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Tennis legend Boris Becker jailed after being found guilty in bankruptcy case

Tennis legend Boris Becker jailed after being found guilty in bankruptcy case
Former men’s world No 1 tennis player was declared bankrupt over unpaid loan of more than £3m on his estate in Mallorca, Spain

Tennis star Boris Becker, who concealed hundreds of thousands of pounds following his 2017 bankruptcy, has been jailed.

The three-time Wimbledon champion, 54, was found guilty of four charges under the Insolvency Act by a jury at Southwark Crown Court earlier this month, including removal of property, two counts of failing to disclose estate and concealing debt.

He was sentenced to two years and six months in prison at the same court on Friday.

In a plea for a suspended sentence, Becker’s lawyer had argued that the sporting star had already “lost literally everything”. But Judge Deborah Taylor said that, despite the humiliation Becker may have felt, he had “shown no humility” during the proceedings.

He remained silent as the sentencing was read, and glanced over to his son Noah and his partner Lilian de Carvalho Monteiro, who blew him a kiss as he was led to the cells below.

Becker will serve half of his sentence before being considered for release, Judge Taylor said.

A trial heard how Becker transferred 427,000 euros (£356,000) to nine recipients, including the accounts of his ex-wife Barbara Becker and estranged wife Sharlely “Lilly” Becker, the mother of his fourth child.

Becker also paid 48,000 euros (£40,000) for an ankle operation at a private clinic and spent 6,000 euros (£5,000) at a luxury golf resort in China, the court heard.

He was also convicted of failing to declare a property in his hometown of Leimen, and hiding an almost £700,000 bank loan and 75,000 shares in a tech firm Breaking Data Corp.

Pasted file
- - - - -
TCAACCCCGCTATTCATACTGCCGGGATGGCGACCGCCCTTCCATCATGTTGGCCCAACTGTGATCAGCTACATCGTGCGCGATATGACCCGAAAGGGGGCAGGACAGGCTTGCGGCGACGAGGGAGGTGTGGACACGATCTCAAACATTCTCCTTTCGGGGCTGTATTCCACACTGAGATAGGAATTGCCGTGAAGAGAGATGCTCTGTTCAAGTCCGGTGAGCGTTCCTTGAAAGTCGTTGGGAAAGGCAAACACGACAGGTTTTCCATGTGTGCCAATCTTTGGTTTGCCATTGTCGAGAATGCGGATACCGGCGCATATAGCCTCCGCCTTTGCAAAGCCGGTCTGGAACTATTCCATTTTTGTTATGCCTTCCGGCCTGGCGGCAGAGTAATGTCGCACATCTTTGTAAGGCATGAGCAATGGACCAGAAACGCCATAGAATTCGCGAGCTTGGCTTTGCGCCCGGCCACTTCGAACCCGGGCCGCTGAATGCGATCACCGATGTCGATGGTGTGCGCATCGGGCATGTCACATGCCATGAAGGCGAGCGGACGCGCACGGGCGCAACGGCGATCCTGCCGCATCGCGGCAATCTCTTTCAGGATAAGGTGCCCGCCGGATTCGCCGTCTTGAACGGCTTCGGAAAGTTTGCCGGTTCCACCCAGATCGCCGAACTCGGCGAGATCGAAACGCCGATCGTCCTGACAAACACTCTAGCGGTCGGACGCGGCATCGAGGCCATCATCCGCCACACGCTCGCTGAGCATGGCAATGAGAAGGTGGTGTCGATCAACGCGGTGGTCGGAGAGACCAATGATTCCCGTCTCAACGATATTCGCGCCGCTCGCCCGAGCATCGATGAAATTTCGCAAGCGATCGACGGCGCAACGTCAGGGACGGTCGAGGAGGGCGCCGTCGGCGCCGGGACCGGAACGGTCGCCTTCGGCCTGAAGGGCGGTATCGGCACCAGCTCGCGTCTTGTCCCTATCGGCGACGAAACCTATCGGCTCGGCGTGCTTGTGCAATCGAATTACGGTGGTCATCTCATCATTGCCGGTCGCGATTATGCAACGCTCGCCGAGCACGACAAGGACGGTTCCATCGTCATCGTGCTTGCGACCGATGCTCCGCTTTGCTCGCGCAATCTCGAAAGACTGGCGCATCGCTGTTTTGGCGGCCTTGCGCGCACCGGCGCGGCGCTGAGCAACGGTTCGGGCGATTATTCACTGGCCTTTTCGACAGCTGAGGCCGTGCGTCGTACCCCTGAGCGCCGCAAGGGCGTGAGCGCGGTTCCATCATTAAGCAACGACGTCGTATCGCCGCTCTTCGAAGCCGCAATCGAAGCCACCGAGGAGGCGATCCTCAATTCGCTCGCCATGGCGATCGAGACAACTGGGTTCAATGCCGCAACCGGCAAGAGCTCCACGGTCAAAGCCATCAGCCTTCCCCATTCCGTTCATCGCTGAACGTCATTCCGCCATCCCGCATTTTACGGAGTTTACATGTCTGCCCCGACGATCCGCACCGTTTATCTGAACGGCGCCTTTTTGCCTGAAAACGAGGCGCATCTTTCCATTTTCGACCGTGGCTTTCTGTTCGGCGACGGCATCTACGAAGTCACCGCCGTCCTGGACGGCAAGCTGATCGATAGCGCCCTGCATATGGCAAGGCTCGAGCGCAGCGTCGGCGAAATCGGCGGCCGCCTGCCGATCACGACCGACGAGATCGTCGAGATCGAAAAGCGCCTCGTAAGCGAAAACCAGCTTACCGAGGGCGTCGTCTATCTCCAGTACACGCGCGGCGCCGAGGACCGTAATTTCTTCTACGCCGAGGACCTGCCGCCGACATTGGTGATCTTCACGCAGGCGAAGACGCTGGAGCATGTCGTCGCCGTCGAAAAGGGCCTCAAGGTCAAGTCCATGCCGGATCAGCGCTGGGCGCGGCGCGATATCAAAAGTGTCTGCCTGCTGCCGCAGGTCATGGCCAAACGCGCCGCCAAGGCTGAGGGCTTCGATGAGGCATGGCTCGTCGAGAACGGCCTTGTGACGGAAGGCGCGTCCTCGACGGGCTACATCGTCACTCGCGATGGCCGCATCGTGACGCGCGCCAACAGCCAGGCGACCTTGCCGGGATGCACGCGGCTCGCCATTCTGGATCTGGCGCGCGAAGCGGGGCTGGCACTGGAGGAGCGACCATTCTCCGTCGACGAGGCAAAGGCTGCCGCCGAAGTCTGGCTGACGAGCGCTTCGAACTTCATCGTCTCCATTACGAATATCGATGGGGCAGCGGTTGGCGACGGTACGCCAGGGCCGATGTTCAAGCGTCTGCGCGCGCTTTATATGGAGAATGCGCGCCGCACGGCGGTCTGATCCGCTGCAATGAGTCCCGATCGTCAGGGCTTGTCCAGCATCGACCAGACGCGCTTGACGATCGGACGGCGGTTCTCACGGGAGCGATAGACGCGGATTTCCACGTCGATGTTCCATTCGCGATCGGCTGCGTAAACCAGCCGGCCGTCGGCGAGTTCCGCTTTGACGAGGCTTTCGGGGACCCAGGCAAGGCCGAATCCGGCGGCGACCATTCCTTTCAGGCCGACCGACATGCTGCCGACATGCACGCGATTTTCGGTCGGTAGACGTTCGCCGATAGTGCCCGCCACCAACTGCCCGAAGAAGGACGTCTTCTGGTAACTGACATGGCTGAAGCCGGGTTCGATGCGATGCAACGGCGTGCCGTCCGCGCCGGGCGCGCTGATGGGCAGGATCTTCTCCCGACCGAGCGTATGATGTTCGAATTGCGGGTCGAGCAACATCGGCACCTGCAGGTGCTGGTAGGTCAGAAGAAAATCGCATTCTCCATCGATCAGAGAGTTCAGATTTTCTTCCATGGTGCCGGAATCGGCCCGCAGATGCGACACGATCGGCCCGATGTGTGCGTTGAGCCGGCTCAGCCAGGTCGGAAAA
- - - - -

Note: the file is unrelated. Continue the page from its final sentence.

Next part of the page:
The German national, who has lived in the UK since 2012, was legally obliged to declare significant assets in his bankruptcy.

The six-time Grand Slam champion said he was “shocked” and “embarrassed” when he was declared bankrupt on 21 June 2017 over an unpaid loan of more than £3 million on his estate in Mallorca, Spain.

<p>Former German tennis ace Boris Becker chasing the ball in his match against Britain’s Mark Petchey at the Wimbledon Championships on 30 June 1997</p>

Former German tennis ace Boris Becker chasing the ball in his match against Britain’s Mark Petchey at the Wimbledon Championships on 30 June 1997

He was acquitted of a further 20 charges, including nine counts of failing to hand over trophies and medals from his tennis career.

Becker told jurors he did not know the whereabouts of the memorabilia, including two of his three Wimbledon men’s singles trophies, one of which he won during the 1985 title that catapulted him to stardom, aged 17.

The other prizes were his 1992 Olympic gold medal, Australian Open trophies from 1991 and 1996, the President’s Cup from 1985 and 1989, his 1989 Davis Cup trophy and a Davis Cup gold coin which he won in 1988.

Becker was also cleared of failing to declare a second German property, as well as his interest in the £2.5m Chelsea flat occupied by his daughter Anna Ermakova, who was conceived during Becker’s infamous sexual encounter with waitress Angela Ermakova at London restaurant Nobu in 1999.